January 17, 2022, 3:57

    Job experts explain exactly how to ask for a pay rise or promotion – and get a ‘yes’

    Job experts explain exactly how to ask for a pay rise or promotion – and get a ‘yes’

    Getting a pay rise or promotion will no doubt be a top goal for lots of workers n 2022.

    This is especially relevant as families face a cost of living crisis over the following months, with inflation at its highest level in ten years and energy bills soaring.

    But how do you go about asking for a pay increase from the boss? We speak to experts to get their tips.

    It may come as no surprise that asking for that all-important wage boost is about preparation and timing the conversation.

    James Andrews, senior personal finance editor at money.co.uk, told The Mirror the worst thing you can do is go into a meeting with your employer without doing your research first.

    You should first find out how much other people in your industry get paid for doing a similar job, as well as what your salary colleagues are on.

    Asking for a promotion can be awkward but you shouldn't shy away from the conversation if you feel you deserve it
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    Image:
    Getty Images/iStockphoto)

    “Find out how your salary compares to the wider market by researching job ads online or using tools like LinkedIn Salary or Totaljobs’ salary checker,” said James.

    “You also need to know how you compare with other people in your company. The 2010 Equality Act gives you the right to ask, and tell, your colleagues about what you earn for the purposes of bargaining or protection.

    “That means if you’re being paid less than someone in an equivalent role your boss can’t stop you talking about it.”

    Once you’re armed with these facts, you should also decide how much extra money you want or what job role you're after in the company.

    It won’t do you any favours if you go into a negotiation without setting out clearly what you’re after.

    You also need to be ready to justify your case and why you deserve more pay or that promotion.

    Have you successfully managed to secure a promotion from your boss? Let us know: mirror.money.saving@mirror.co.uk

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    This could be by writing down all your achievements in the last 12 months, as well as what goals you'd like to achieve in the future so your boss knows you're looking for a long-term career.

    If 2021 was a good year for the business and the company is thriving, then you should strike while the iron is hot, says James.

    He added: “If you can show you were responsible for something (such as a new contract or client) that is bringing in extra money for the firm each month/year, then that is something you should highlight. If you can quantify your contribution in monetary terms, even better.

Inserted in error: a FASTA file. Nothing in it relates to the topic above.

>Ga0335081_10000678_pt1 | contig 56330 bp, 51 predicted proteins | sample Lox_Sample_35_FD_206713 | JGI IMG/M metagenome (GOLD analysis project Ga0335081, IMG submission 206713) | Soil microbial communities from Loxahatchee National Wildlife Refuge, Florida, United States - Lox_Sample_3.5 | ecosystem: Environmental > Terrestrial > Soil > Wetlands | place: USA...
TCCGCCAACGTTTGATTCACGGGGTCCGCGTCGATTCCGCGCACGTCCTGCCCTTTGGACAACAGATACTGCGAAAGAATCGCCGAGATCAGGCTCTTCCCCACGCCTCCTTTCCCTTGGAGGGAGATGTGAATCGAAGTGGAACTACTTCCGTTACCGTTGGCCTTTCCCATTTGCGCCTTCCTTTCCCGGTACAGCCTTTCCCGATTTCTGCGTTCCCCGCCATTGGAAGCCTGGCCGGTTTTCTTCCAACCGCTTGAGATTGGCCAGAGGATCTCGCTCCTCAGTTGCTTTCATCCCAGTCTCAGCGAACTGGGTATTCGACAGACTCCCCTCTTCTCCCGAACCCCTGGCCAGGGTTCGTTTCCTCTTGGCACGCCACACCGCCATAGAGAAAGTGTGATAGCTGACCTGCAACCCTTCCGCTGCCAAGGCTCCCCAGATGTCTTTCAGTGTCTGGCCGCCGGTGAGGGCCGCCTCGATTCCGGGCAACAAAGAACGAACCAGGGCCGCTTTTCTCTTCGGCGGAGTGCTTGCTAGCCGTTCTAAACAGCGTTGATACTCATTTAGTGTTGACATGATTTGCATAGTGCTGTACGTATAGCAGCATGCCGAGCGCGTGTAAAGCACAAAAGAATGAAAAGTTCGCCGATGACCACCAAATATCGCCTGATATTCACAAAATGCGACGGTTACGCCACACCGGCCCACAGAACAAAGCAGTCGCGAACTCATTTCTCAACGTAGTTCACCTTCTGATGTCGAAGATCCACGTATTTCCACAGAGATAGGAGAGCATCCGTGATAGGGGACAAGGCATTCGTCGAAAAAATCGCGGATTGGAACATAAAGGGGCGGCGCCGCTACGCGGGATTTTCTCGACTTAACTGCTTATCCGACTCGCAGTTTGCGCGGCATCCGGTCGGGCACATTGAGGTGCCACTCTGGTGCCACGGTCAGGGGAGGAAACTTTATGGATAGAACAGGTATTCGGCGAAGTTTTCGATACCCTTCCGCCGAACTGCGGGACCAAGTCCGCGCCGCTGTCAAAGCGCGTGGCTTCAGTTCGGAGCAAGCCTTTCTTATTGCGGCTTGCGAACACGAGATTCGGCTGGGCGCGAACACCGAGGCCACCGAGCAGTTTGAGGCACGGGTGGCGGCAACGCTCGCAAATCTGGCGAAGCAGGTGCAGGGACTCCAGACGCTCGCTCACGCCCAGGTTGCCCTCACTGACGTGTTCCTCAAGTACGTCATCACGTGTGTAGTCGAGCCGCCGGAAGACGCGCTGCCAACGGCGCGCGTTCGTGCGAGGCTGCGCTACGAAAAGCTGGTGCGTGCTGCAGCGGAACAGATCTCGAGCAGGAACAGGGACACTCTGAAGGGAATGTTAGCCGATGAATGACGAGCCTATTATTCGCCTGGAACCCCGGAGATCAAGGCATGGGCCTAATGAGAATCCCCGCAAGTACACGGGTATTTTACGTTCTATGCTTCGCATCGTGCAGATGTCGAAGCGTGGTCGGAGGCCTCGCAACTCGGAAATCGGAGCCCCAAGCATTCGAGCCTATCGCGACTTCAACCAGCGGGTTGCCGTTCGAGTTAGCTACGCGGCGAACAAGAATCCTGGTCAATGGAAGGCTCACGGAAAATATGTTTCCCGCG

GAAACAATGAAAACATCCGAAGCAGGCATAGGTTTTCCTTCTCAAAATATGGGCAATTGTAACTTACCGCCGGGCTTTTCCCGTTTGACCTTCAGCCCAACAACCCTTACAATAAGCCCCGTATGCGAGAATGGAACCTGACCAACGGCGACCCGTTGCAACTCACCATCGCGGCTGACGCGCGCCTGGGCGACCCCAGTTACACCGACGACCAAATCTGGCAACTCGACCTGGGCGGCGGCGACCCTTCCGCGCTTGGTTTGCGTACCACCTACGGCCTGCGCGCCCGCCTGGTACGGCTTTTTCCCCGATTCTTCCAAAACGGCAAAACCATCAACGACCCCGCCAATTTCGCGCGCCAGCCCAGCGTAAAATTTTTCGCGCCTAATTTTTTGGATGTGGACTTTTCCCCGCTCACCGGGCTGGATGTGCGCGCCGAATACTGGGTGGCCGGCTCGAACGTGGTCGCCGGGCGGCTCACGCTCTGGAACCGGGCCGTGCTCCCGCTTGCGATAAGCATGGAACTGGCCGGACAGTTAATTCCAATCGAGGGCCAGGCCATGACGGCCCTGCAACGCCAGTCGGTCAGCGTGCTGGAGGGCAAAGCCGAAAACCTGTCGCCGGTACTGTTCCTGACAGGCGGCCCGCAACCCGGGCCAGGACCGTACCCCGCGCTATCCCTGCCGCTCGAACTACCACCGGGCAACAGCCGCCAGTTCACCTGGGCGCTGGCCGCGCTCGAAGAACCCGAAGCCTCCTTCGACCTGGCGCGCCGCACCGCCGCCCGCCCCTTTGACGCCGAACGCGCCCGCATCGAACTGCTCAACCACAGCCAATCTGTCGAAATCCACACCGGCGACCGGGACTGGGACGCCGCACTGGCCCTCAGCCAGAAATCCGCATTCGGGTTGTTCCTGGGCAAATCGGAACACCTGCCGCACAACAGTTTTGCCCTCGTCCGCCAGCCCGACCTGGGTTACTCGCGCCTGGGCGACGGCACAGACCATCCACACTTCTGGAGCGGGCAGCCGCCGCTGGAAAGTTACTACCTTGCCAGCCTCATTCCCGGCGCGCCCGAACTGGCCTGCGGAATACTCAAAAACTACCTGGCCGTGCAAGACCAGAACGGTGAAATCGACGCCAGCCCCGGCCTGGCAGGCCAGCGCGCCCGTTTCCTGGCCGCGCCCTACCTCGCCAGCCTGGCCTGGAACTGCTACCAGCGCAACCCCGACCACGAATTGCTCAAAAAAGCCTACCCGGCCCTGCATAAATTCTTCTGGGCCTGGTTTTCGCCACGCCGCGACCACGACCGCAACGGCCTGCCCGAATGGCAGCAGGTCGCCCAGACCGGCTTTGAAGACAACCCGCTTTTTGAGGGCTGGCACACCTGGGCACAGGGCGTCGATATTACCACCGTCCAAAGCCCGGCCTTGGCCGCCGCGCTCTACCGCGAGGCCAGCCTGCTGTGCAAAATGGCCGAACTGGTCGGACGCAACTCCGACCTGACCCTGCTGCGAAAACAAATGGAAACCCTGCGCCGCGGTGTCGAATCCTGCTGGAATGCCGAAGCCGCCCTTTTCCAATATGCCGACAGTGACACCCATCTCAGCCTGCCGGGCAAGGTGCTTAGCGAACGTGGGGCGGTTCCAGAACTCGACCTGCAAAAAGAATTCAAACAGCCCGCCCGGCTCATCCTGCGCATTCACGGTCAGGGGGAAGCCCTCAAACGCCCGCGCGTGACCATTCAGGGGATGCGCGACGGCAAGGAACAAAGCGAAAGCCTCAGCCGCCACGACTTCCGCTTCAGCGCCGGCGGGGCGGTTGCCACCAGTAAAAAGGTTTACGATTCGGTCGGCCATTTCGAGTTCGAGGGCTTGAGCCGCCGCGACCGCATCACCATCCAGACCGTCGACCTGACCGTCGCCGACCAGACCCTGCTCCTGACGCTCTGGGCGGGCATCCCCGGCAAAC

“On the other hand, if your employer has recently announced losses or let staff members go, then they are probably not in the best position to be expending more money.

    “If that is the case, then now might not be the best time to ask for a promotion or pay rise. Wait until the company is in a healthier position.”

    If you do decide the time is right to ask for a pay rise, then you should try and call a meeting (in-person or by video call is best) on a day when your team is less likely to be busy.

    Ultimately, you shouldn’t be scared of having the conversation about your improvement in the company.

    Try not to be intimidated and nervous, and keep the meeting positive by highlighting all your career successes and future goals.

    But if things don’t go as planned, be prepared for how you’ll respond to your employer – for example, you should try and be pragmatic by asking them how you could improve in order to get that pay rise.

    Claire Williams, chief people officer at HR software provider CIPHR, said: “The conversation will still hopefully have a positive impact – the company will be aware of what you are looking to earn or achieve.

    “Therefore, whilst it might not be an overnight change, they can take that into consideration when reviewing salaries or considering development and progression opportunities moving forward.

    “How the company react with the knowledge that you are a flight risk may also help you make longer term decisions around if they are the right employer for you – are they making an effort to retain you in other ways or not?”

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    Sourse: mirror.co.uk

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